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Film Review  April 9, 2004, by Marc Savlov
"...C’est la guerre. That said, this erotically turbocharged examination of gender power struggles in modern-day Paris is a bizarre hybrid of soft-core porn and overwrought symbolism that’s enough to make John Ashcroft’s head explode like a Cronenbergian scanner run amok..."

The AggreGAYtor: December 4
Your daily dose of LGBTQIA news
DAILY The Gay Place  December 4, 2012, by Brandon Watson
"...Matt Farber takes to YouTube, John Travolta denies more allegations, and the AMA does a solid. New York, London, Paris, Munich..."

Rugrats Go Wild
Let’s hear it for cross-product marketing, shall we? Combining two of their brightest animated kids shows (Rugrats and The Wild Thornberrys), the folks at the Nickelodeon network have come up...
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Film Review  June 13, 2003, by Marc Savlov
"...Let’s hear it for cross-product marketing, shall we? Combining two of their brightest animated kids shows (Rugrats and The Wild Thornberrys), the folks at the Nickelodeon network have come up with a daffy hybrid that artfully makes the most of both shows’ strengths and avoids their weaknesses almost entirely. And while the movie’s not quite as engrossing as 2000’s Rugrats in Paris: The Movie or last year’s The Wild Thornberrys Movie, adults can still play a challenging game of "Dammit, I know that voice! Who the hell is it?" and marvel over the cavalcade of cinematic puns and in-jokes that flow through the film like krill through a baleen whale’s gullet..."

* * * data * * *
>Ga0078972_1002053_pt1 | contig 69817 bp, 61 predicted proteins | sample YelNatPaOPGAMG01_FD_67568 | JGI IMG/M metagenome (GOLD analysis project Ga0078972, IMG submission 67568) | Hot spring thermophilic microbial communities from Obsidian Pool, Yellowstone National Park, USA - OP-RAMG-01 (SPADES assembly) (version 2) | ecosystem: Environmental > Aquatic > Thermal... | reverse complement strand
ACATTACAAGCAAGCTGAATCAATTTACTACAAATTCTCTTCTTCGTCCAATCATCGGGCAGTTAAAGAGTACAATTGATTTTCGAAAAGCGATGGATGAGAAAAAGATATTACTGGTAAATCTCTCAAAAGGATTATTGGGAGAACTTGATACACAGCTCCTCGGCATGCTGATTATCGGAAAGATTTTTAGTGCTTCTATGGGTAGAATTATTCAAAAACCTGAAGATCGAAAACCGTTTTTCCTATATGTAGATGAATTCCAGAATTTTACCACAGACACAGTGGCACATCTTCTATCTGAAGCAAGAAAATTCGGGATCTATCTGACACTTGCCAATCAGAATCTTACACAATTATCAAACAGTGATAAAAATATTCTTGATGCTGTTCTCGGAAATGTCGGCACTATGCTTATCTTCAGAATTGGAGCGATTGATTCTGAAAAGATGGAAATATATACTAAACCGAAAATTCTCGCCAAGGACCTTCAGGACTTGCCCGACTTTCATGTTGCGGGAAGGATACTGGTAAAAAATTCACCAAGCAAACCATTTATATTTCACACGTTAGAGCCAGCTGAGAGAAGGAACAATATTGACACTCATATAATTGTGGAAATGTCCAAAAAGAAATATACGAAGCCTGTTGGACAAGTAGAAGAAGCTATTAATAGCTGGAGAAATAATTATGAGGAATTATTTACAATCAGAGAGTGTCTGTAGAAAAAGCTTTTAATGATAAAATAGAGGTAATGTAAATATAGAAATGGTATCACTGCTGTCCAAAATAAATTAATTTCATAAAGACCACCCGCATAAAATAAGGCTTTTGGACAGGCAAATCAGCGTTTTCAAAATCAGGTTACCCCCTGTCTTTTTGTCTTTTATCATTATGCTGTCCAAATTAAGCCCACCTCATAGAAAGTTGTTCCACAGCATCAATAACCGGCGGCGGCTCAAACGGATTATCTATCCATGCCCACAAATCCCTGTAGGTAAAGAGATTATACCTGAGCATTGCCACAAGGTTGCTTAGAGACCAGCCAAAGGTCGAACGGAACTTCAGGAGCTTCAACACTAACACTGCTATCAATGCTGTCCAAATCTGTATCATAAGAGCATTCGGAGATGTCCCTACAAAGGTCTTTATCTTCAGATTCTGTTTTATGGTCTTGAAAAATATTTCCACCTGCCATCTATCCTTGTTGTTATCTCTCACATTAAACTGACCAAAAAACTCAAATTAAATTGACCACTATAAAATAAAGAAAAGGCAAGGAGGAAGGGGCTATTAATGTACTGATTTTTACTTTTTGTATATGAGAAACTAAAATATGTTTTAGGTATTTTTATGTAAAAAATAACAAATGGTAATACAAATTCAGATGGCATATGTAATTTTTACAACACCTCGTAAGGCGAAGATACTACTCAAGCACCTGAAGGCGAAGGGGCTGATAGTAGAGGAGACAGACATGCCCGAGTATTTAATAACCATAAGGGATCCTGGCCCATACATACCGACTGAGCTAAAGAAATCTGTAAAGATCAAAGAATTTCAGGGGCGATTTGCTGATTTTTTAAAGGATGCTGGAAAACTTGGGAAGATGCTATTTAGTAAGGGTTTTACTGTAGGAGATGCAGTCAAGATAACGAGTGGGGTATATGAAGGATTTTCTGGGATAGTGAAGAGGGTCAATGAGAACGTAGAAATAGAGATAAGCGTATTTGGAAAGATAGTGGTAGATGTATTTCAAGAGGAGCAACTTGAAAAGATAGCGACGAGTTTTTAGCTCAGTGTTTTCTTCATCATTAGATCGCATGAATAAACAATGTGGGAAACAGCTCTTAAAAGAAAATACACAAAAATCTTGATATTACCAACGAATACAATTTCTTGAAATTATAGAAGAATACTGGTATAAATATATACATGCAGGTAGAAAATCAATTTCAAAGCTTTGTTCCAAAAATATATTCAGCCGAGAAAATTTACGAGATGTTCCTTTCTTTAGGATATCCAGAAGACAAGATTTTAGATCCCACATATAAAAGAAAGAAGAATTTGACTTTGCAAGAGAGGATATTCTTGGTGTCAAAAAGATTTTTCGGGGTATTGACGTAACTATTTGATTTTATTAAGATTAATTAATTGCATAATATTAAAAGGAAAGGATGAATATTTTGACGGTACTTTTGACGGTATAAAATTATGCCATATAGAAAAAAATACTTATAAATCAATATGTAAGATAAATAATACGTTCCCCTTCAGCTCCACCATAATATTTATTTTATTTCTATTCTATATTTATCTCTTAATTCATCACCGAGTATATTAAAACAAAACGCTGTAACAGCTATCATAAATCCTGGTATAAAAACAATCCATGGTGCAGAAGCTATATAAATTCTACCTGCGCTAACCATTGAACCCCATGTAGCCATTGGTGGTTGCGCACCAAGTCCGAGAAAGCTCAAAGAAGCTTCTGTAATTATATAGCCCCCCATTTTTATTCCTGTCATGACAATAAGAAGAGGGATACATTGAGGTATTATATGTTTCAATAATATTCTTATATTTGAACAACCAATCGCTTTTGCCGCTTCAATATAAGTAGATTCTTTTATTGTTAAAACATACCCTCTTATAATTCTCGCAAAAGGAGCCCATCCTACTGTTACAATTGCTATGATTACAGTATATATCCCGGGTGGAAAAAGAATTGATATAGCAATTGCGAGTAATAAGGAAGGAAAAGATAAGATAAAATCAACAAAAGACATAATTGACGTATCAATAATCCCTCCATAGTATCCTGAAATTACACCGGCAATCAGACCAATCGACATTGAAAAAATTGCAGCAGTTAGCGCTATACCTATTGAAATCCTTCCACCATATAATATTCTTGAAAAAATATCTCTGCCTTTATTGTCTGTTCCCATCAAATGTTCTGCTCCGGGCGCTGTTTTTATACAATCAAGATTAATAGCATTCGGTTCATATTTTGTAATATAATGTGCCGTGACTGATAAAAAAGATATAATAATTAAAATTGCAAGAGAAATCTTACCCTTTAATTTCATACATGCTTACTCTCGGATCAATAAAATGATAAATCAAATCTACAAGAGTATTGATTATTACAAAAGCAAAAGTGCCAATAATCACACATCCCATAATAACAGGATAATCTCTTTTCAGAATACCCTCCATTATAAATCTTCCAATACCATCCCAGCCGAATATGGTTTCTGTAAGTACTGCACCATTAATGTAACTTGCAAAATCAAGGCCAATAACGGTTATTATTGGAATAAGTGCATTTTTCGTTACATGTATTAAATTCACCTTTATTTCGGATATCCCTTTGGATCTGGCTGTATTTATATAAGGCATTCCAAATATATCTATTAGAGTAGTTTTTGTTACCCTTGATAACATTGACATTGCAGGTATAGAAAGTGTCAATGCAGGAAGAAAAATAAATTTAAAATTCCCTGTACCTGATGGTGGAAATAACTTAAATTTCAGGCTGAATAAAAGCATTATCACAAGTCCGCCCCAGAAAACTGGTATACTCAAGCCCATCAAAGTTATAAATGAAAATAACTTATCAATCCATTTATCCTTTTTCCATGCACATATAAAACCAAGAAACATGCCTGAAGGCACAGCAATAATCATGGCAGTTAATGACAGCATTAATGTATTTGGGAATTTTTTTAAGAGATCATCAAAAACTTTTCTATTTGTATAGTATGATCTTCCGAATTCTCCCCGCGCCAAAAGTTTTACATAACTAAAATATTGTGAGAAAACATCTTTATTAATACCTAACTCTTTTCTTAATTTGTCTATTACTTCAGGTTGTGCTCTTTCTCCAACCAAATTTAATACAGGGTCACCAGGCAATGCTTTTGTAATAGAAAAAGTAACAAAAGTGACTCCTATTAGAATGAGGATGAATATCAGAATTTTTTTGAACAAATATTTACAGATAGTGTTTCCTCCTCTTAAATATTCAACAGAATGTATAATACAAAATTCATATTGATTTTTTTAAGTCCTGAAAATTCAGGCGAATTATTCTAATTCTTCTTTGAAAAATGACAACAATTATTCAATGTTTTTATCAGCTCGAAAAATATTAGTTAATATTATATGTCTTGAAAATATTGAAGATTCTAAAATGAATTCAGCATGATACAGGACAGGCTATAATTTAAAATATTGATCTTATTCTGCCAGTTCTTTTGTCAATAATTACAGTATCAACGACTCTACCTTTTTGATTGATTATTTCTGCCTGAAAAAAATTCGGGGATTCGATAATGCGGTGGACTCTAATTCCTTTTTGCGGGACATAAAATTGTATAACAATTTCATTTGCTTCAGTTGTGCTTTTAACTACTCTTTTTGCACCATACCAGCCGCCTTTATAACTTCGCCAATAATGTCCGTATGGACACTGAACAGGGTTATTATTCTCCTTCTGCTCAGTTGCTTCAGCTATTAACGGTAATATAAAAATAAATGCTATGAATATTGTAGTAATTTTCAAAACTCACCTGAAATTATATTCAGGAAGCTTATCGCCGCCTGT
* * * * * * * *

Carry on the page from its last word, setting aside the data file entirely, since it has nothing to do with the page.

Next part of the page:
La La Land
This bittersweet musical will make your heart soar
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Film Review  December 16, 2016, by Kimberley Jones
"...He isn’t shy about his influences. La La Land wears them adoringly, and part of the pleasure of the film is in tracing moments and moods backwards: to the wistfulness of Jacques Demy and Michel Legrand’s French New Wave musicals, An American in Paris’ dreamy ballet, Rebel Without a Cause’s monument to the star-dusted Griffith Observatory, Fred and Ginger’s playful sparring in Shall We Dance...."

AFCA Anoints 'Hugo'
Austin group hands 'Take Shelter,' 'Drive' multiple awards
DAILY Screens  December 28, 2011, by Kimberley Jones
"...In a press release this morning, the Austin Film Critics Association announced it had voted Hugo as its best film of the year. The Martin Scorsese-directed picture, set in 1930s Paris, combined 3D family film with a heart-on-its-sleeve ode to cinema history...."

The Man Who Cried
Would that Sally Potter's moribund wartime love story evinced such a drippy reaction. As it is, a better title might have been The Audience Who Yawned. Potter blew minds with...
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Film Review  June 8, 2001, by Marc Savlov
"...she shows a talent for song, unsurprising since her father was the village cantor. From there, she heads to Paris to become a chorus girl, entertaining troops of all nations..."

The End of Violence
Not reviewed at press time. German film auteur Wim Wenders (Wings of Desire, Paris, Texas) creates a dramatic meditation on the intersecting effects of violence on various people's lives, one...
Film Review  October 24, 1997, by Marjorie Baumgarten
"...Not reviewed at press time. German film auteur Wim Wenders (Wings of Desire, Paris, Texas) creates a dramatic meditation on the intersecting effects of violence on various people's lives, one of whom is a successful Hollywood producer of action blockbusters..."

Can Schlotzsky's Be Saved?
John Wooley and the battle to bring Schlotzsky's back to life
News Story  October 8, 2004, by Amy Smith